XML

Roman Suzi rnd at onego.ru
Sat Jun 21 19:22:49 CEST 2003


On Sat, 21 Jun 2003, Alan Kennedy wrote:

>Alan Kennedy wrote:
>
>>>Of course the point remains that XML is hugely resource inefficient for
>>>many problems. But maybe in 5 years we'll have so many terahertz and
>>>gigabytes and megabits-per-sec that we won't care.
>
>Roman Suzi wrote:
>
>> Well, when XML was entering the arena, it promised to _lessen_
>> the burden on telecommunications... Where is that claim now?
>
>I've been "following" XML since seeing Jon Bosak lecture on the subject in May
>1997. I've been subscribed, periodically, to xml-dev and xsl-list, and I don't
>think I've ever heard, read or seen anyone seriously claim that XML would lessen
>the bandwidth used for communicating information. Is that what you meant? 

Yes. Because XML could be received once (as a recordset) and then processed
locally, with further subqueries etc.

>And the same argument could be made about HTML: it is just as resource
>inefficient as XML, perhaps more so. So why is HTML the most widely used
>document format in human history?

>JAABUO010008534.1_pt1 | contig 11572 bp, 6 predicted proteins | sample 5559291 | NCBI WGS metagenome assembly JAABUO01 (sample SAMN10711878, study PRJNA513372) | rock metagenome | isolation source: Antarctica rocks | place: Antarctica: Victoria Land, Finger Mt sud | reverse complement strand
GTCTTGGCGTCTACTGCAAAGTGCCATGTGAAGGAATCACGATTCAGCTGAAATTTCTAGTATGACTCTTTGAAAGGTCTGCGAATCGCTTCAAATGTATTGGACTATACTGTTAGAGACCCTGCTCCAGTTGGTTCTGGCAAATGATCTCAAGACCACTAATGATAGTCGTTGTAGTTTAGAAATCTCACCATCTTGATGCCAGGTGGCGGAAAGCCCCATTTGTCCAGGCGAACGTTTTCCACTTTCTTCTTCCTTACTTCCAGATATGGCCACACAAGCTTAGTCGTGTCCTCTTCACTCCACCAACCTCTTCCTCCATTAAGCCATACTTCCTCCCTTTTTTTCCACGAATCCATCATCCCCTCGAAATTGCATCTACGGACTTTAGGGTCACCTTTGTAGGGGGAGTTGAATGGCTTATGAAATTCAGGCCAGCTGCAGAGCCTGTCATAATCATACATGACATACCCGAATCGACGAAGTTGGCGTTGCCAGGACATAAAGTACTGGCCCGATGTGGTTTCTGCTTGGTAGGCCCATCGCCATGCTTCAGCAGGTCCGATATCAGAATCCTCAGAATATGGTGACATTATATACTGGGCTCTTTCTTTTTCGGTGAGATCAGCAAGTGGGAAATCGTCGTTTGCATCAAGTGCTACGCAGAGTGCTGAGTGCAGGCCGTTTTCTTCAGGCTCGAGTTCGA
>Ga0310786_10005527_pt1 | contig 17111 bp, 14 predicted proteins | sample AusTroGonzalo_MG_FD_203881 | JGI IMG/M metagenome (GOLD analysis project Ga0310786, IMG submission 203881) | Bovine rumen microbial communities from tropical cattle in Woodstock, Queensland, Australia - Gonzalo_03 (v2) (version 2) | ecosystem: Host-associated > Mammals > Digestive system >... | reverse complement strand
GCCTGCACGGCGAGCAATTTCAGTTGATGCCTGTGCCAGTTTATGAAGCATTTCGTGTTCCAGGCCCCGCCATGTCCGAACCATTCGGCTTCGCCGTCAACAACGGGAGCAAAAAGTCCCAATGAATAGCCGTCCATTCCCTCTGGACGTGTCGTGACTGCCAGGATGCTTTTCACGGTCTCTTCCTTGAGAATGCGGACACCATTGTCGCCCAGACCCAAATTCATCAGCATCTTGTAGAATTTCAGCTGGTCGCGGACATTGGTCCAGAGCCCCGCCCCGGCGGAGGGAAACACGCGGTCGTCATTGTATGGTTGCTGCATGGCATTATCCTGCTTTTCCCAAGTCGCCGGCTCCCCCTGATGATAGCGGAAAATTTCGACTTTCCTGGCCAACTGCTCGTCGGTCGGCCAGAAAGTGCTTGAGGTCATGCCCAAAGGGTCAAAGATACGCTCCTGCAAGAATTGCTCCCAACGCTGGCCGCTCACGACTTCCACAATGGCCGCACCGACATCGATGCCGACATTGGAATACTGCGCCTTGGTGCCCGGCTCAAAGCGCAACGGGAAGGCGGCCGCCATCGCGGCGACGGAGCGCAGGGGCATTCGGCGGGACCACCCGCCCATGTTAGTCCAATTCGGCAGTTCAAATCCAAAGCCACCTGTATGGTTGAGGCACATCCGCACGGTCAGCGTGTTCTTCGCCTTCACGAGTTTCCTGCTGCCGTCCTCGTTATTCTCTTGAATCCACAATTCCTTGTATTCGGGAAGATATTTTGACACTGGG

Because Microsoft made Outlook Express use HTML for letters by default (and
Netscape too). Oh, yes: spammers like HTML a lot. I do not have figures ready,
but 95 percent emails addressed to me which use HTML are spams.

>If any claims have been made about communications, then I think they would be
>more likely to be made in relation to how much easier it would be to *process*
>XML, compared something like EDI, for example.

Yes, I believe BASIC interpreter is much easier than Ada's one...

>> And one more point: processing of XML is much less
>> reliable than that of ASCII or even simple Python literals.
>
>I have to disagree with that statement. I don't think that a character encoding
>can be compared to XML: for example, XML can be stored in ascii. "Processing"
>ascii is easy, but extracting semantics from an ascii byte stream is harder than
>extracting semantics from XML, i.e. deciding on your tokens, lexing them,
>writing a grammar, translating that grammar to running code that builds data
>structures, etc, etc. Processing simple strings like "2+(2*2)" is easy: what
>about "I would like a deep pan 12-inch pizza with bacon and banana, two portions
>of garlic bread and 2 litres of sparkling mineral water delivered to my house
>please".